To examine the relationship of birth weight with ocular measures in a Caucasian twin population.
Cross-sectional study of 1498 twins (308 monozygotic and 441 dizygotic pairs) aged between 5 to 80 years participating in the Australian Twins Eye Study.
All participants underwent ophthalmic examination including bilateral cycloplegic autorefraction, keratometry, interpupillary distance (IPD), central corneal thickness, intraocular pressure (IOP), and retinal photography. Birth weight and gestation were obtained from a self-administered questionnaire. A subset of the twins also participated in the Tasmanian Infant Health Study (288) and the Childhood Blood Pressure Study (184), which collected data on birth parameters allowing for verification of data. Linear mixed models were used for the main analysis.
Both the within-pair (β w 0.27, 95% confidence interval [CI] 0.15, 0.38 mm per kg increase in birth weight, P < .001) and between-pair associations (β B 0.22, 95% CI 0.08, 0.35, P = .002) of birth weight with axial length were significant and of similar magnitude (difference in effect, P = .56), after adjusting for relevant confounders. In contrast, birth weight was negatively associated with corneal curvature (β w −0.82, 95% CI −1.09, −0.55 diopters per kg increase; β B −0.69, 95% CI −0.98, −0.41, both P < .001). These associations remained significant within dizygotic and monozygotic pairs. Refraction, anterior chamber depth, IPD, IOP, and optic disc parameters are unrelated to birth weight.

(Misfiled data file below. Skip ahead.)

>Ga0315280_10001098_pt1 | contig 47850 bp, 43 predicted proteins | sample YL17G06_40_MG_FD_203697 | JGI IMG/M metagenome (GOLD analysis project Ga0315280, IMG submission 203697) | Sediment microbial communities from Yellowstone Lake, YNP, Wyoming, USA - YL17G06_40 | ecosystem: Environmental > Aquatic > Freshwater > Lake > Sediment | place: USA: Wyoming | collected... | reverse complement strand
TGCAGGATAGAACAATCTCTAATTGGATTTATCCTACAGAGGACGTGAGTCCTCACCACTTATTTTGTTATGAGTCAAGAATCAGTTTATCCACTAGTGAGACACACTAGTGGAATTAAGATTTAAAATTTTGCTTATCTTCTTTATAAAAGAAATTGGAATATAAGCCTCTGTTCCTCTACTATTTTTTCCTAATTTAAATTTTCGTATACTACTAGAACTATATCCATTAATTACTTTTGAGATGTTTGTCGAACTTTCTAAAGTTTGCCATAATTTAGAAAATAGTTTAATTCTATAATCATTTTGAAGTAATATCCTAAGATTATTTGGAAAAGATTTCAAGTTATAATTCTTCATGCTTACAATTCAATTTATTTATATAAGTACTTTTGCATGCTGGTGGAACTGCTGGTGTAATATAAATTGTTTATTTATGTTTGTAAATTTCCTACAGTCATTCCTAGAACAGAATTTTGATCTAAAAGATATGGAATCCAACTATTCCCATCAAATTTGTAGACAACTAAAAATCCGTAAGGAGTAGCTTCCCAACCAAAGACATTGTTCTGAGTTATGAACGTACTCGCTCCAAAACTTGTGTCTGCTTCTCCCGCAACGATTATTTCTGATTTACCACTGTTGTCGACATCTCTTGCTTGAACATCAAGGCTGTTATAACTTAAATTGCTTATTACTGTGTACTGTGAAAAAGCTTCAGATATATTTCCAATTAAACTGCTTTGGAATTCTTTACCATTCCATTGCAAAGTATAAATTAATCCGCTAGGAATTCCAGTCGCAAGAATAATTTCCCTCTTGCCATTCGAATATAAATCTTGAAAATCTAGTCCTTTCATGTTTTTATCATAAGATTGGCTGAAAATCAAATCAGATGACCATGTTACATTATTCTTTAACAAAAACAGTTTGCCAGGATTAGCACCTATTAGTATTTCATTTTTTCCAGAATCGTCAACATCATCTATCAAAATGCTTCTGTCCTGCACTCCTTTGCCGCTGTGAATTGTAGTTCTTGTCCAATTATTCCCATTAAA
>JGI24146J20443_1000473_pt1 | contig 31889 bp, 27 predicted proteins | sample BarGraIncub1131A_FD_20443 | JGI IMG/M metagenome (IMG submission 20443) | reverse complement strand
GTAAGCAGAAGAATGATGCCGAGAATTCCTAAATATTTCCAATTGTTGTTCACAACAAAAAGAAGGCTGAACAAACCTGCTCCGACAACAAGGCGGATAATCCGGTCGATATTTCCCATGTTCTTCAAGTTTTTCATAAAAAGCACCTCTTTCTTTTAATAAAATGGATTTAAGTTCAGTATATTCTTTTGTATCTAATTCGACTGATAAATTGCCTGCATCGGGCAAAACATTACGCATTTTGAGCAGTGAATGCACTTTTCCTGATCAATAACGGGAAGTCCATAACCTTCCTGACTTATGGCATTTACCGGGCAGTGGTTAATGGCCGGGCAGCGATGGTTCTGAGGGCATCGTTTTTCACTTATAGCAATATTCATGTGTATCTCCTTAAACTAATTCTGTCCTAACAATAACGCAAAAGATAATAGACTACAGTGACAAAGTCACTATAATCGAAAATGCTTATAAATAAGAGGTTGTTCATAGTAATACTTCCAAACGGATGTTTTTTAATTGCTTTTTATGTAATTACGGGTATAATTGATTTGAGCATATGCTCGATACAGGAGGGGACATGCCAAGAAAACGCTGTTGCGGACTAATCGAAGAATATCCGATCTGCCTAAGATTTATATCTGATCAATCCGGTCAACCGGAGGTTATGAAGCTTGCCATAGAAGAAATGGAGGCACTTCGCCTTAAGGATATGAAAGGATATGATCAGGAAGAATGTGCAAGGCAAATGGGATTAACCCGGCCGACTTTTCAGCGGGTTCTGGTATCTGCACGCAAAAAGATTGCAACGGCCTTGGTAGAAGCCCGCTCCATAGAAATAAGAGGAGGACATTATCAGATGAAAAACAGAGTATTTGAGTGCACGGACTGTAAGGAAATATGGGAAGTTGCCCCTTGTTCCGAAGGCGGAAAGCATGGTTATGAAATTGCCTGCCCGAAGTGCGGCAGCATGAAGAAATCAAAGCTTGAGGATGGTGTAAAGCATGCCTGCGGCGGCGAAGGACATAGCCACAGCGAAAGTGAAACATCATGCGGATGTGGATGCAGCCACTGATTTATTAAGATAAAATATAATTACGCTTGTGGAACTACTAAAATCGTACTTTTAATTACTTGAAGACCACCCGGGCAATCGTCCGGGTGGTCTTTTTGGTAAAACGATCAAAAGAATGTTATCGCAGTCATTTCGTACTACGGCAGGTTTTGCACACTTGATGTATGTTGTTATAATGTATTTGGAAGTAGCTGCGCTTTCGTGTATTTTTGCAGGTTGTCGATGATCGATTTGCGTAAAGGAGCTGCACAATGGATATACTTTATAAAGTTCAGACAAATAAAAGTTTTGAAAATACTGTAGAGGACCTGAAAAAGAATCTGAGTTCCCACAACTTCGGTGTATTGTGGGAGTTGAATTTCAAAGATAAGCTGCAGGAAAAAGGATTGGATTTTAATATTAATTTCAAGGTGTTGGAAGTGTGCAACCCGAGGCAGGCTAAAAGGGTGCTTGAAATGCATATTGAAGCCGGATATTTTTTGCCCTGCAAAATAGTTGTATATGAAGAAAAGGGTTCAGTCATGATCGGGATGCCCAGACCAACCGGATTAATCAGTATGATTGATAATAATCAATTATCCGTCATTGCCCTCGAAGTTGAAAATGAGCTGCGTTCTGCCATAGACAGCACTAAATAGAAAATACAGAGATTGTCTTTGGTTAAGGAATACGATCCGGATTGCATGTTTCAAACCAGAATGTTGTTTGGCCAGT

Consistent with previous studies in singleton children, lower birth weight is associated with shorter axial length and more curved corneas in this twin study. This also adds new insights into the emmetropization process.
Fetal origins of adult disease has been an area of active research in the past 2 decades. Many epidemiologic studies have shown that lower birth weight, shorter birth length, and smaller head circumference, regarded as markers for impaired intrauterine development, are associated with increased risk or earlier onset of cardiovascular diseases, hypertension, and diabetes. Furthermore, new research has produced preliminary evidence that intrauterine environment may also have long-lasting impact on the development of ocular dimensions and retinal microcirculation. For example, recent population-based studies reported that smaller birth size such as low birth weight was associated with ocular traits such as shorter axial length, narrower vitreous chamber, more curved corneas, larger cup-to-disc ratio, and narrower retinal arteriolar caliber. However, birth size seems to have little long-term effect on refractive error such as myopia. Importantly, these investigations suggest that adverse intrauterine growth may confer increased future risk of diseases specifically affecting the eye (eg, glaucomatous optic neuropathy) as well as other parts of the body.
To date, limited population-based studies have explored the relationship between birth parameters and ocular measures. Moreover, it is still unknown whether any potential associations between birth parameters and ocular measures are confounded by shared genes or shared environmental factors (eg, maternal nutrition) that affect both birth size and the development of ocular parameters. Within-pair analysis in a twin population offers an opportunity to disentangle these effects, and we are unaware of any previous study examining this.